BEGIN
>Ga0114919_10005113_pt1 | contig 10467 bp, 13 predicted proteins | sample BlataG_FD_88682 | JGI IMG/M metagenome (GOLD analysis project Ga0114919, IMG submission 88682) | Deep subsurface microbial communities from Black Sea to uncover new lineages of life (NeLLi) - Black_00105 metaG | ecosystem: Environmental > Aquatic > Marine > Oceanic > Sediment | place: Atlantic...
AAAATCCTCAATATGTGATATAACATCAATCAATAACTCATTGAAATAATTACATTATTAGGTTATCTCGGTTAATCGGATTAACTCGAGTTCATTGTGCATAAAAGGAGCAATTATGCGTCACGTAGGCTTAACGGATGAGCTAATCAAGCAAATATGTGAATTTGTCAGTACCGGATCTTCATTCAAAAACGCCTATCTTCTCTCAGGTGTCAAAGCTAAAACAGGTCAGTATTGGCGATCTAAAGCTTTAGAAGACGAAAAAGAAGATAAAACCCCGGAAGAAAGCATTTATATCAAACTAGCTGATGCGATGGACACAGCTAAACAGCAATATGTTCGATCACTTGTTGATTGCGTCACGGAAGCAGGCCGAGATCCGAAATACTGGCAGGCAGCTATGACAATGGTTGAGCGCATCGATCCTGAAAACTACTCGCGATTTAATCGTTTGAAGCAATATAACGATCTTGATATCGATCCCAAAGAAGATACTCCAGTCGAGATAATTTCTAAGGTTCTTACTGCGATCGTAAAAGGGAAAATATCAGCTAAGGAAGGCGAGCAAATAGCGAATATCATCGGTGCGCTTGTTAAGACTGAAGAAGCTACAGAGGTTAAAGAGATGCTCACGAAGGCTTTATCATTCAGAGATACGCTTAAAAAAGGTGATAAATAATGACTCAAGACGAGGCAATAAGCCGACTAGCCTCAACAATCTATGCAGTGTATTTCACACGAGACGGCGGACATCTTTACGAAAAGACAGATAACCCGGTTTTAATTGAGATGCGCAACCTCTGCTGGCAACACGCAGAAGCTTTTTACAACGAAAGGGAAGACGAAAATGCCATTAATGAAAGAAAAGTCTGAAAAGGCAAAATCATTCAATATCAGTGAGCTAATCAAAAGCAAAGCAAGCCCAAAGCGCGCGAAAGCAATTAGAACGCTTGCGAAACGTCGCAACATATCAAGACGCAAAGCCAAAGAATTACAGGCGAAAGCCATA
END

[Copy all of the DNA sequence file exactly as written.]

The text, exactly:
>Ga0114919_10005113_pt1 | contig 10467 bp, 13 predicted proteins | sample BlataG_FD_88682 | JGI IMG/M metagenome (GOLD analysis project Ga0114919, IMG submission 88682) | Deep subsurface microbial communities from Black Sea to uncover new lineages of life (NeLLi) - Black_00105 metaG | ecosystem: Environmental > Aquatic > Marine > Oceanic > Sediment | place: Atlantic...
AAAATCCTCAATATGTGATATAACATCAATCAATAACTCATTGAAATAATTACATTATTAGGTTATCTCGGTTAATCGGATTAACTCGAGTTCATTGTGCATAAAAGGAGCAATTATGCGTCACGTAGGCTTAACGGATGAGCTAATCAAGCAAATATGTGAATTTGTCAGTACCGGATCTTCATTCAAAAACGCCTATCTTCTCTCAGGTGTCAAAGCTAAAACAGGTCAGTATTGGCGATCTAAAGCTTTAGAAGACGAAAAAGAAGATAAAACCCCGGAAGAAAGCATTTATATCAAACTAGCTGATGCGATGGACACAGCTAAACAGCAATATGTTCGATCACTTGTTGATTGCGTCACGGAAGCAGGCCGAGATCCGAAATACTGGCAGGCAGCTATGACAATGGTTGAGCGCATCGATCCTGAAAACTACTCGCGATTTAATCGTTTGAAGCAATATAACGATCTTGATATCGATCCCAAAGAAGATACTCCAGTCGAGATAATTTCTAAGGTTCTTACTGCGATCGTAAAAGGGAAAATATCAGCTAAGGAAGGCGAGCAAATAGCGAATATCATCGGTGCGCTTGTTAAGACTGAAGAAGCTACAGAGGTTAAAGAGATGCTCACGAAGGCTTTATCATTCAGAGATACGCTTAAAAAAGGTGATAAATAATGACTCAAGACGAGGCAATAAGCCGACTAGCCTCAACAATCTATGCAGTGTATTTCACACGAGACGGCGGACATCTTTACGAAAAGACAGATAACCCGGTTTTAATTGAGATGCGCAACCTCTGCTGGCAACACGCAGAAGCTTTTTACAACGAAAGGGAAGACGAAAATGCCATTAATGAAAGAAAAGTCTGAAAAGGCAAAATCATTCAATATCAGTGAGCTAATCAAAAGCAAAGCAAGCCCAAAGCGCGCGAAAGCAATTAGAACGCTTGCGAAACGTCGCAACATATCAAGACGCAAAGCCAAAGAATTACAGGCGAAAGCCATA